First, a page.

The Idle Timer property is defined on a 'per Physical Route' basis and may lie in the range 5 to 32,000 seconds. The Idle Timer determines how often capacity checks are made (and together with the Usage Window property) when bandwidth (links) is added or removed. Thus, a Physical Route whose Idle Timer property is set to 5 (seconds) may add or remove a link every 5 seconds. In order to minimize the time an idle link is open the router uses an Idle Window concept such that as soon as there is a contiguous period of idle seconds equal to the Idle Timer property the link will be closed. In practice this can reduce link open time by as much as the Idle Time - 1 second. To illustrate, assume an Idle Timer property of 30 seconds (a normal setting). further assume data stops transmitting 1 second after the last Idle Timer period expired. At the next capacity check the Idle Timer would not be satisfied (data was transmitted during the period) and the link would stay open. If the Idle Window is not applied the Link would stay open until the next Idle Timer check i.e. a total of 59 seconds without any transmission before closing the link. When the Idle Window is applied the link closes after 30 seconds of contiguous idles (1 second after the first Idle Timer check and a full 29 seconds before the next one). Over a period of time these small numbers can become significant. Without this feature you could (pathologically perhaps) be paying 49% of the time for 'nothing' in our example. This is yet another example of the ZyTrax optimization of resource utilization. As with all parameters this is controlled via the SNMP MIB and can be changed in real-time without service interruption. Housekeeping traffic is excludes from all Idle Timer calculations and will therefore NOT keep a link open. Housekeeping traffic (traffic used to maintain the link but does not contain user data) is defines as - all protocol traffic (inlcuding LCP echo requests), Multicast overheads e.g. IGMP membership requests.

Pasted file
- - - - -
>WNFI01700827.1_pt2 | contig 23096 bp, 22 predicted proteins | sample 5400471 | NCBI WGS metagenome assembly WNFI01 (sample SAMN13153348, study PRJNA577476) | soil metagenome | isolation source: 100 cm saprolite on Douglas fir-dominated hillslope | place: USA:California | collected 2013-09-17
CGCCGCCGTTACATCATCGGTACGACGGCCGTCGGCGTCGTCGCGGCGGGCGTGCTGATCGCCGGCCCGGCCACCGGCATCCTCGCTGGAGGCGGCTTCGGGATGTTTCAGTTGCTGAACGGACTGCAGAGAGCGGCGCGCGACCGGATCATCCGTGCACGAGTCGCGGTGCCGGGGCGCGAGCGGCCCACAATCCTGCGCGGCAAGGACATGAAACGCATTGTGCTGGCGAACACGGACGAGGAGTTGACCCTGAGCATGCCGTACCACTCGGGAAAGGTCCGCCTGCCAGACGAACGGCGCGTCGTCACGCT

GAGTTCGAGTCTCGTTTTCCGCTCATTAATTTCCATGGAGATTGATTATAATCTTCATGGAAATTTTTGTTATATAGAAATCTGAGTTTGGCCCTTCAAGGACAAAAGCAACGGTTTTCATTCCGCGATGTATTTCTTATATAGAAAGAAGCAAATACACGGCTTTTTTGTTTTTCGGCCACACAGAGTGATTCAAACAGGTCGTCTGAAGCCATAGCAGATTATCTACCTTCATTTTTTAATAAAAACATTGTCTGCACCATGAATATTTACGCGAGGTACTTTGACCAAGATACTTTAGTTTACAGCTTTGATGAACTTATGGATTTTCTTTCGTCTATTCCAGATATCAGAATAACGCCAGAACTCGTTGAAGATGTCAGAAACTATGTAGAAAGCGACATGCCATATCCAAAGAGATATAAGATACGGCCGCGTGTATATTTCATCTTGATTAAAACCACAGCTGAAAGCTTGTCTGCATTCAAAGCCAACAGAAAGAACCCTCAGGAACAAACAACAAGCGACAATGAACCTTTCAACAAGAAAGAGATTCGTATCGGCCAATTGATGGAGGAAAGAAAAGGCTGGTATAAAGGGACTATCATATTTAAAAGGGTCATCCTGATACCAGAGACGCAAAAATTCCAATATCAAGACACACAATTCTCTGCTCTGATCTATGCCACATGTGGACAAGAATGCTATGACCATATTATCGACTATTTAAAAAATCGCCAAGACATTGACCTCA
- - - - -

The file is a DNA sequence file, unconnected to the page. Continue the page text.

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User configurable Usage Window used to add or remove dynamic capacity (5 - 95%).

The Usage Window property is defined on a 'per Physical Route' basis and defines the percentage of available capacity that must be used before adding or removing bandwidth. The Usage Window is used during capacity check periods (on every expiration of the Idle Timer). A low Usage Window value 5 - 20% will give a fast add and slow subtract of capacity, a high value will give a slower rise and faster fall in capacity. The nature/characteristics of the traffic that is most frequently used will determine the operational value of this parameter. As with all parameters this is controlled via the SNMP MIB and can be changed in real-time without service interruption.

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User configurable number of 'Bumpable' Links per Route.